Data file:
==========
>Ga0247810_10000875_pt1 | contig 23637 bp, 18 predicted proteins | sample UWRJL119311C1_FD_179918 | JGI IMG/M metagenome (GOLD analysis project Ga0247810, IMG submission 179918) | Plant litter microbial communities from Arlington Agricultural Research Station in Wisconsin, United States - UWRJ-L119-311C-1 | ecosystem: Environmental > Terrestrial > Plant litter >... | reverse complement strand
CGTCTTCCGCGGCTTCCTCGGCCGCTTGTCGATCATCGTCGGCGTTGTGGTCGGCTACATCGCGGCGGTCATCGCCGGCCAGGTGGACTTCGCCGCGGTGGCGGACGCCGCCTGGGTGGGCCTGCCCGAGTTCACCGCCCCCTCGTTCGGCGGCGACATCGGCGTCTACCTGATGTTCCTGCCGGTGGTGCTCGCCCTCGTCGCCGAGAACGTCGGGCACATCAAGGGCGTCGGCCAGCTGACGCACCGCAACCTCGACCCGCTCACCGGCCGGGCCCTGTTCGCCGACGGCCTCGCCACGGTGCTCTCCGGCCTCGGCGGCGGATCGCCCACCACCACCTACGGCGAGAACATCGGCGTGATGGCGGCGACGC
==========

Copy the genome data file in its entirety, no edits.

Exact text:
>Ga0247810_10000875_pt1 | contig 23637 bp, 18 predicted proteins | sample UWRJL119311C1_FD_179918 | JGI IMG/M metagenome (GOLD analysis project Ga0247810, IMG submission 179918) | Plant litter microbial communities from Arlington Agricultural Research Station in Wisconsin, United States - UWRJ-L119-311C-1 | ecosystem: Environmental > Terrestrial > Plant litter >... | reverse complement strand
CGTCTTCCGCGGCTTCCTCGGCCGCTTGTCGATCATCGTCGGCGTTGTGGTCGGCTACATCGCGGCGGTCATCGCCGGCCAGGTGGACTTCGCCGCGGTGGCGGACGCCGCCTGGGTGGGCCTGCCCGAGTTCACCGCCCCCTCGTTCGGCGGCGACATCGGCGTCTACCTGATGTTCCTGCCGGTGGTGCTCGCCCTCGTCGCCGAGAACGTCGGGCACATCAAGGGCGTCGGCCAGCTGACGCACCGCAACCTCGACCCGCTCACCGGCCGGGCCCTGTTCGCCGACGGCCTCGCCACGGTGCTCTCCGGCCTCGGCGGCGGATCGCCCACCACCACCTACGGCGAGAACATCGGCGTGATGGCGGCGACGC